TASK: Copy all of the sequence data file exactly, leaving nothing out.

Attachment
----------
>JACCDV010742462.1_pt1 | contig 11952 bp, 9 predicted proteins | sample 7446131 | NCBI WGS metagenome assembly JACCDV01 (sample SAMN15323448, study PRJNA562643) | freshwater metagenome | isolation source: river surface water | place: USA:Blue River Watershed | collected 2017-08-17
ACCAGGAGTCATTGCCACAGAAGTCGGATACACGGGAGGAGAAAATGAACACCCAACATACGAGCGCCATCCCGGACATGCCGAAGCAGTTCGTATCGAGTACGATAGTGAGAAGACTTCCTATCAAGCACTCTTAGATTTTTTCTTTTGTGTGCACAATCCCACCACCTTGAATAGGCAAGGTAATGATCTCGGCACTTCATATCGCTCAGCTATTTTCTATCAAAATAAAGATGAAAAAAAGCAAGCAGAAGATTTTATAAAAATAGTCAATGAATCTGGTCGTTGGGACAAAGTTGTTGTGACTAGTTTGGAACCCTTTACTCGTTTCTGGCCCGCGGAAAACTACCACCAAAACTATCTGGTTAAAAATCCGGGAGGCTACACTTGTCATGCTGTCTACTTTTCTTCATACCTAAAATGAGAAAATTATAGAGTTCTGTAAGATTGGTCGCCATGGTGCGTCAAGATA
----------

>JACCDV010742462.1_pt1 | contig 11952 bp, 9 predicted proteins | sample 7446131 | NCBI WGS metagenome assembly JACCDV01 (sample SAMN15323448, study PRJNA562643) | freshwater metagenome | isolation source: river surface water | place: USA:Blue River Watershed | collected 2017-08-17
ACCAGGAGTCATTGCCACAGAAGTCGGATACACGGGAGGAGAAAATGAACACCCAACATACGAGCGCCATCCCGGACATGCCGAAGCAGTTCGTATCGAGTACGATAGTGAGAAGACTTCCTATCAAGCACTCTTAGATTTTTTCTTTTGTGTGCACAATCCCACCACCTTGAATAGGCAAGGTAATGATCTCGGCACTTCATATCGCTCAGCTATTTTCTATCAAAATAAAGATGAAAAAAAGCAAGCAGAAGATTTTATAAAAATAGTCAATGAATCTGGTCGTTGGGACAAAGTTGTTGTGACTAGTTTGGAACCCTTTACTCGTTTCTGGCCCGCGGAAAACTACCACCAAAACTATCTGGTTAAAAATCCGGGAGGCTACACTTGTCATGCTGTCTACTTTTCTTCATACCTAAAATGAGAAAATTATAGAGTTCTGTAAGATTGGTCGCCATGGTGCGTCAAGATA